Tutorial assignment (research workshop) (5%), tutorial attendance and participation (20%), ethnographic portfolio (35%) 1,500 word essay (40%).

The ANU uses Turnitin to enhance student citation and referencing techniques, and to assess assignment submissions as a component of the University's approach to managing Academic Integrity. While the use of Turnitin is not mandatory, the ANU highly recommends Turnitin is used by both teaching staff and students. For additional information regarding Turnitin please visit the ANU Online website.

Workload

2 hours of lectures and one hour of tutorial per week + 1-3 hours of study outside of contact hours per week.

Requisite and Incompatibility

You are not able to enrol in this course if you have previously completed ANUC1102 or ASGS1010

Preliminary Reading

None is required, but students may choose to consult an introductory textbook of the discipline, such as Eriksen, T.H. Small Places, Large Issues: an Introduction to Social and Cultural Anthropology, 2nd ed., Pluto Press, 2001, or Scupin, Raymond 2000 ‘Introduction to Social Anthropology' in his Cultural Anthropology: A Global Perspective 4th ed., New Jersey: Prentice Hall pp 1-19. .

Indicative Reading List

 

Contemporary texts (2000 onwards) will be used along with the following anthropological mainstays:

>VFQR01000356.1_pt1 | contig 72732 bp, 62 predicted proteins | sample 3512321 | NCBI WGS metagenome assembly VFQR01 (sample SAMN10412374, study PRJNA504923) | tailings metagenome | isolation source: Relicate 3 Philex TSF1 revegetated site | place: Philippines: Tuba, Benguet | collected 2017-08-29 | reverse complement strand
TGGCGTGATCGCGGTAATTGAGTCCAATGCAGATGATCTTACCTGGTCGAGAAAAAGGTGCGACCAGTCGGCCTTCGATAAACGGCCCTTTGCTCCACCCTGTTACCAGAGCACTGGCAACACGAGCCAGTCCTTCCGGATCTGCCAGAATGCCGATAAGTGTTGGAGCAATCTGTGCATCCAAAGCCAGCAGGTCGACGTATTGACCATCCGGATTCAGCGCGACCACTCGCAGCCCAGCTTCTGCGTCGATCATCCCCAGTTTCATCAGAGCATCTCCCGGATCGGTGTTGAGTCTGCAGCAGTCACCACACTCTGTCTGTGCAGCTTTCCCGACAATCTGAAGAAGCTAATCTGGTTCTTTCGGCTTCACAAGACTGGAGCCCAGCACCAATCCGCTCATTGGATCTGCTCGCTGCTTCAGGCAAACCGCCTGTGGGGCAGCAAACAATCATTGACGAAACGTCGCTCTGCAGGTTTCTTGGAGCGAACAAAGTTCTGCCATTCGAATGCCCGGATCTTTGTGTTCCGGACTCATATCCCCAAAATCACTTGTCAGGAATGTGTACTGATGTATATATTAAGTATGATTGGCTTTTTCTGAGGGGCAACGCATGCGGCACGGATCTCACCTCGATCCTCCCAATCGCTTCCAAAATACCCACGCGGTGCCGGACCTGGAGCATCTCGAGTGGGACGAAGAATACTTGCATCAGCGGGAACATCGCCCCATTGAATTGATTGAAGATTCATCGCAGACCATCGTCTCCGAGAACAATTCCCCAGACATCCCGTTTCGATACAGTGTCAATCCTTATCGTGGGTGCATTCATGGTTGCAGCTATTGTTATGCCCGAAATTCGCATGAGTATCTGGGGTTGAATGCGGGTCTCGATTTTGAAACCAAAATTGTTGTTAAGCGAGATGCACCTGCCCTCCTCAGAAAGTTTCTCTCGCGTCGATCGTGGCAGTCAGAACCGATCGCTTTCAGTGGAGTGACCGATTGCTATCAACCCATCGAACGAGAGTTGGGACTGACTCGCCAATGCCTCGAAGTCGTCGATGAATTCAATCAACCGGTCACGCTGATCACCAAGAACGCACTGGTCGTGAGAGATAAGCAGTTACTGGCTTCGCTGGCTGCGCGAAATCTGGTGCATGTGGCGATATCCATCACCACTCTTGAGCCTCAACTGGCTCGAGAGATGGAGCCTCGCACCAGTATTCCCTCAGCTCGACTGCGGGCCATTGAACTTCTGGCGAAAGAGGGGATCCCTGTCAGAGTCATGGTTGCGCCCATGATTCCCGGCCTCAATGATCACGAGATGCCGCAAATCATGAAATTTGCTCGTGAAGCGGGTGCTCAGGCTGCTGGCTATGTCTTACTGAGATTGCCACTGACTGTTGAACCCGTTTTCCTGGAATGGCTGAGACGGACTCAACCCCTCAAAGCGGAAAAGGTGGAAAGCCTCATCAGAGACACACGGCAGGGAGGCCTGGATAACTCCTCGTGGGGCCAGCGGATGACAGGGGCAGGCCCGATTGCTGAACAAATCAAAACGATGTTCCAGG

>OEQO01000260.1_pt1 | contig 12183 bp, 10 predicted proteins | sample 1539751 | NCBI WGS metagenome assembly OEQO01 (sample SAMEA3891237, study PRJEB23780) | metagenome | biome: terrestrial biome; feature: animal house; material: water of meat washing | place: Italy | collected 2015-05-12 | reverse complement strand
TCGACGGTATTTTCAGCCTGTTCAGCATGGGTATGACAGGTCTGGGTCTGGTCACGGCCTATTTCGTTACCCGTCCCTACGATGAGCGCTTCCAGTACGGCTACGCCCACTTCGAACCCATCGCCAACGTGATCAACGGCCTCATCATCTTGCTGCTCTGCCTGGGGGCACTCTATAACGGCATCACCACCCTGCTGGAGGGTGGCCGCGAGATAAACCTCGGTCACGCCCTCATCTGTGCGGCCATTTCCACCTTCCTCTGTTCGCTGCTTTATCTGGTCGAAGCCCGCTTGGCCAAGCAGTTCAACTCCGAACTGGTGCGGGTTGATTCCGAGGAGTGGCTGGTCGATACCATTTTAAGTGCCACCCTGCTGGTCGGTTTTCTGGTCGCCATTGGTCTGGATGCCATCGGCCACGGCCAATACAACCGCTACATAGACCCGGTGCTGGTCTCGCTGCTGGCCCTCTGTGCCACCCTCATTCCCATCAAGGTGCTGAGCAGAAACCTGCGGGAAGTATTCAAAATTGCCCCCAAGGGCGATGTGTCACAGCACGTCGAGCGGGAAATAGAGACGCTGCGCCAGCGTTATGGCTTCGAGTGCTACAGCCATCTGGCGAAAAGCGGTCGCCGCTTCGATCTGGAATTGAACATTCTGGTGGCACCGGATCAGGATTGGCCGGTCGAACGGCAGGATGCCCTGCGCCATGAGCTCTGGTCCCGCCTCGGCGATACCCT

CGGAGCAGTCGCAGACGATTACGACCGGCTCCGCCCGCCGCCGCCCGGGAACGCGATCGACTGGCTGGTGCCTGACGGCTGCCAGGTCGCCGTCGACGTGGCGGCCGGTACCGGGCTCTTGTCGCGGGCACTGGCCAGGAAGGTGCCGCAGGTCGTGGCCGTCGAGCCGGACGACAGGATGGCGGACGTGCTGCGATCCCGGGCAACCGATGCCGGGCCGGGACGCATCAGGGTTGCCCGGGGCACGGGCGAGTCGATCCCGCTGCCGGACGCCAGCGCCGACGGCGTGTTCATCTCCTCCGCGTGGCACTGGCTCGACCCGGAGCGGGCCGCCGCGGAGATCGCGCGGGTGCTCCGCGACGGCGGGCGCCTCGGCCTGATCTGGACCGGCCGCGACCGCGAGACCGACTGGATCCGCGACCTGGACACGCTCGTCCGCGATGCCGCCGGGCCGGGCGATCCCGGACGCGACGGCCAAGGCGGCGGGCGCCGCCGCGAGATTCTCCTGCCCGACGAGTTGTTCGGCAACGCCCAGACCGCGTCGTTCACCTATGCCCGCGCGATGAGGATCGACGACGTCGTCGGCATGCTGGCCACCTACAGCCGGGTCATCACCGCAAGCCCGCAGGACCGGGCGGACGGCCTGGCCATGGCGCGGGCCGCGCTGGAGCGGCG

Geertz, C. 1975 ‘Thick Description: Towards an Interpretive Theory of Culture' in his The Interpretation of Cultures: Selected Essays London: Hutchinson pp3-30

Anderson, Benedict 1986 ‘Introduction' in his The Imagined Community: Reflections on the Origin and Spread of Nationalism London: Verso pp 15-21

Handelman, D. ‘Premises and Prepositions' in his Models and Mirrors: Towards an Anthropology of Public Events  New York: Berghahn  pp 3-21

Hendry, Joy 1999 ‘Introduction' in her An Introduction to Social Anthropology: Other People's Worlds London: Macmillan Press pp. 1-16.

Turner, V. 1967 ‘Chapter IV: Betwixt and Between: The Liminal Period in rites de passage' in his Forest of Symbols: Aspects of Ndembu Ritual  Ithaca: Cornell UP pp 93-111

Majors

Minors

Fees

Tuition fees are for the academic year indicated at the top of the page.  

If you are a domestic graduate coursework or international student you will be required to pay tuition fees. Tuition fees are indexed annually. Further information for domestic and international students about tuition and other fees can be found at Fees.

Student Contribution Band:
Band 1
Unit value:
6 units

If you are an undergraduate student and have been offered a Commonwealth supported place, your fees are set by the Australian Government for each course. At ANU 1 EFTSL is 48 units (normally 8 x 6-unit courses). You can find your student contribution amount for each course at Fees.  Where there is a unit range displayed for this course, not all unit options below may be available.

Units EFTSL
6.00 0.12500
Note: Please note that fee information is for current year only.

Offerings and Dates

The list of offerings for future years is indicative only

First Semester

Class number Class start date Last day to enrol Census date Class end date Mode Of Delivery
3614 19 Feb 2018 26 Feb 2018 31 Mar 2018 25 May 2018 In Person